Thursday, April 17, 2008

AA versus GL


It's all over the news lately, and inevitably friends and co-workers will ask us Star Wars fans if we have been following the story. British propmaker Andrew Ainsworth, the man who produced the original Stormtrooper armor (as well as some other costume parts) for Lucasfilm back in the mid-1970s is being sued in British High Court for making and selling replica Star Wars helmets and armor through his site Shepperton Design Studios. This is the second case LFL has brought against AA---the first was a 2006 case resulting in a California court awarding Lucasfilm $20 million in damages. Ainsworth claims that he is producing props "from the original moulds" (British spelling) but this is a hot topic amongst serious replica prop fans like those on the RPF, who argue that AA is speaking in half-truths, and that many parts of the armor have been reconstructed to fill in for broken or missing components (some mention of this on the SDS site). Furthermore, Ainsworth claims to be the original sculptor of some pieces, and therefore the artist who holds the rights to further produce the props. This point is now in debate as some photos of prototype clay sculpts are supposedly being brought as evidence against SDS. My personal take is that anyone who has the potential for financial gain based upon the popularity of Star Wars should have stepped up a long time ago (like 30 years ago) to ensure they maintained their intellectual property rights. I also think that Ainsworth, like other propmakers, could have continued his operation if he kept it on the down-low without placing advertisements and opening a full-blown website complete with pricing. Why put Lucasfilm in a position where they are forced to take action against you? I'm no law student, but I'd love to be a fly on the wall of these courtroom proceedings if just to see the surreal sight of a line-up of original Stormtrooper, TIE Pilot, Navy Trooper, Death Star Gunner, Rebel Fleet Trooper and Tusken Raider masks in front of judge and jury (see if you can pick them out of the court artist rendering above). You can also click here for miscellaneous media coverage. An odd side effect is the media's lack of relevant Stormtrooper imagery which has resulted in a lot of 501st members getting pictured in the news lately.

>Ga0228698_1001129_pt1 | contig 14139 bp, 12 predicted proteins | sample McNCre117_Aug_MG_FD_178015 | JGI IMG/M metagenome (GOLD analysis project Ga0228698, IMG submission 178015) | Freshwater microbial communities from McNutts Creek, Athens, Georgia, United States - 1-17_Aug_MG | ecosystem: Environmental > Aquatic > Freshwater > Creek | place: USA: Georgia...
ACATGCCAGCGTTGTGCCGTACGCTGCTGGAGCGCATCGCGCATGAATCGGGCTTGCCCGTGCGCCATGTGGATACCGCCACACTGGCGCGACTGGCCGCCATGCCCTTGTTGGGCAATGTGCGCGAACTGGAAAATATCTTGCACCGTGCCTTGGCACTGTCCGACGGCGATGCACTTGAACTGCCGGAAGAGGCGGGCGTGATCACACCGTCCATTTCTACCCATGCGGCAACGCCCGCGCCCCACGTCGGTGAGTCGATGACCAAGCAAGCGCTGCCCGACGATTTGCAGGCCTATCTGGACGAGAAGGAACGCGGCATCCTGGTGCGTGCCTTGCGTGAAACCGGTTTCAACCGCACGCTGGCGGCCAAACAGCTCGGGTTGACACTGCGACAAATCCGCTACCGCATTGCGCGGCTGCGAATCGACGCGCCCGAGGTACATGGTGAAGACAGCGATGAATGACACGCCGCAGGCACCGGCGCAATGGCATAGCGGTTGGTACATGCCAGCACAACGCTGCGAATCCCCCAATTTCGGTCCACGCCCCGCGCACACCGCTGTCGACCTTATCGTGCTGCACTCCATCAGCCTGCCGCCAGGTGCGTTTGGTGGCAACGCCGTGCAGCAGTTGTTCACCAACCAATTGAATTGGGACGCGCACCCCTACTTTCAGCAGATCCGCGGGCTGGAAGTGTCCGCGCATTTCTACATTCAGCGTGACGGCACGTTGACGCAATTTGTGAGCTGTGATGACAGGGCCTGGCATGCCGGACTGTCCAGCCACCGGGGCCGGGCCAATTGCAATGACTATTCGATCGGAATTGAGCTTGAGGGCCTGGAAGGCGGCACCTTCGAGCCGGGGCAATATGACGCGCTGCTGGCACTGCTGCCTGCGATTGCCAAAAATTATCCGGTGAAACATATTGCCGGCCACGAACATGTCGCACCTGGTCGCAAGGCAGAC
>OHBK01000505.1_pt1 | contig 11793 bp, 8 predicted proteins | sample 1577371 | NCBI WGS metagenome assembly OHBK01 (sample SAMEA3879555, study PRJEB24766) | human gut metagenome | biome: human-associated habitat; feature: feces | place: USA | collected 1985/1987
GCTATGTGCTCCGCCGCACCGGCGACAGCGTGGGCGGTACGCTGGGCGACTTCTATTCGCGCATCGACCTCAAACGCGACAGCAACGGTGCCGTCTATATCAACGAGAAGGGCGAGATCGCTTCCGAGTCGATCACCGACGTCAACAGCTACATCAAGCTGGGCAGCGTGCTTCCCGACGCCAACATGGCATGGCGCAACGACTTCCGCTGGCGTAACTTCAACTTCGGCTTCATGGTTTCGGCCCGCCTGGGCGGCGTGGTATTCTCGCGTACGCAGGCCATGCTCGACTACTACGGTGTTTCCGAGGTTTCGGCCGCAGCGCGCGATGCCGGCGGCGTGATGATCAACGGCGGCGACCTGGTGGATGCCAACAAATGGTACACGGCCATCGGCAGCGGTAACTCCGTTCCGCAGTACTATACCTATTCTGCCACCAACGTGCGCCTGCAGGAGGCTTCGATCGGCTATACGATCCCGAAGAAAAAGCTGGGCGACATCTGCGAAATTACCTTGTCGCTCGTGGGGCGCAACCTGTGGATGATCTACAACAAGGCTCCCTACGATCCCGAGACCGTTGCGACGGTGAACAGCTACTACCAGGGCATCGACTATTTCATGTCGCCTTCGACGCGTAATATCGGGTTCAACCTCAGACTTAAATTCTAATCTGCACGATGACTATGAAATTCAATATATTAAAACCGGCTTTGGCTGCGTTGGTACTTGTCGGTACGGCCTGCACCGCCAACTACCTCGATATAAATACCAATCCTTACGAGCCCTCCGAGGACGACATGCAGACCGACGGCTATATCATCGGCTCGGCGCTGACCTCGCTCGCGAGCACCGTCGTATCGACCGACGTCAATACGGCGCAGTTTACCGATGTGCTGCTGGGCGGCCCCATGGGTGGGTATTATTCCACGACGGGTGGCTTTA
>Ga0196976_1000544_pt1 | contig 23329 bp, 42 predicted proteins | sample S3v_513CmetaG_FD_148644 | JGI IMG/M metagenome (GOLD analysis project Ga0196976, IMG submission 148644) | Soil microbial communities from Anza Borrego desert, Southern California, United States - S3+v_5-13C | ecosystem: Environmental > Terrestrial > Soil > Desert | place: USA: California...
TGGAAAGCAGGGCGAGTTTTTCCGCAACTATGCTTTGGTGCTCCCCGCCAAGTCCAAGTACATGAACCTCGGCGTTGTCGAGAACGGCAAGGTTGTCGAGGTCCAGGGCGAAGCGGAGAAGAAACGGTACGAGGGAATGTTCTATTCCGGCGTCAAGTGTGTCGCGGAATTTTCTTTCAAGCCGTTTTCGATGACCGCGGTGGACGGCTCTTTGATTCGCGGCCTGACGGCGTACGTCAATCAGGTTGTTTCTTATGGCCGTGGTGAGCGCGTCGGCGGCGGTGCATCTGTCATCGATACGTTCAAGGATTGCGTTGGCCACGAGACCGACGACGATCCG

4 comments:

berangere said...

hello

I am french and I attended two days of the trial.I really would like to know the judgement but I didn't find it anywhere.All the websites talk about the beginning of the judgment but there is nothing about the end.This is why I wanted to ask you if you know where I could find it?

Thank very much in advance

I'm looking forward to reading your answer

TK-899 said...

Hello berangere, your answer just came a few days ago. LFL was victorious in the UK lawsuit. I'll make a post now. :-)

SESSEME said...

Hey tk-899

Just got an email from Andrew and he’s says quote "The court case came OK for us///Lucas just made a load of biased publicity…but at the end of the day he will have to pay the court costs." Not to sure what it means (if he won or lost) but it sounds as if he's not that put out about it....
Look like we can still get the original and best TK armour and helmets ooooh yea!!!!

Anonymous said...

It was a mixed result.

Lucas wanted the UK to enforce the USA ruling that AA owes him $20 million. -- Not going to happen. England doesn't do that.

The other issue was copyright.
IF it was art, then the copyright is forever or something like that. But the court ruled is was a prop to make a movie. Thus it's copyright limit is 25 years. (Which meant it was over before AA began selling.)

What now?
AA can legally still make and sell the stormtroopers uniforms, BUT he can't sell them to the USA.

- By Trying2.

You can google this as I did.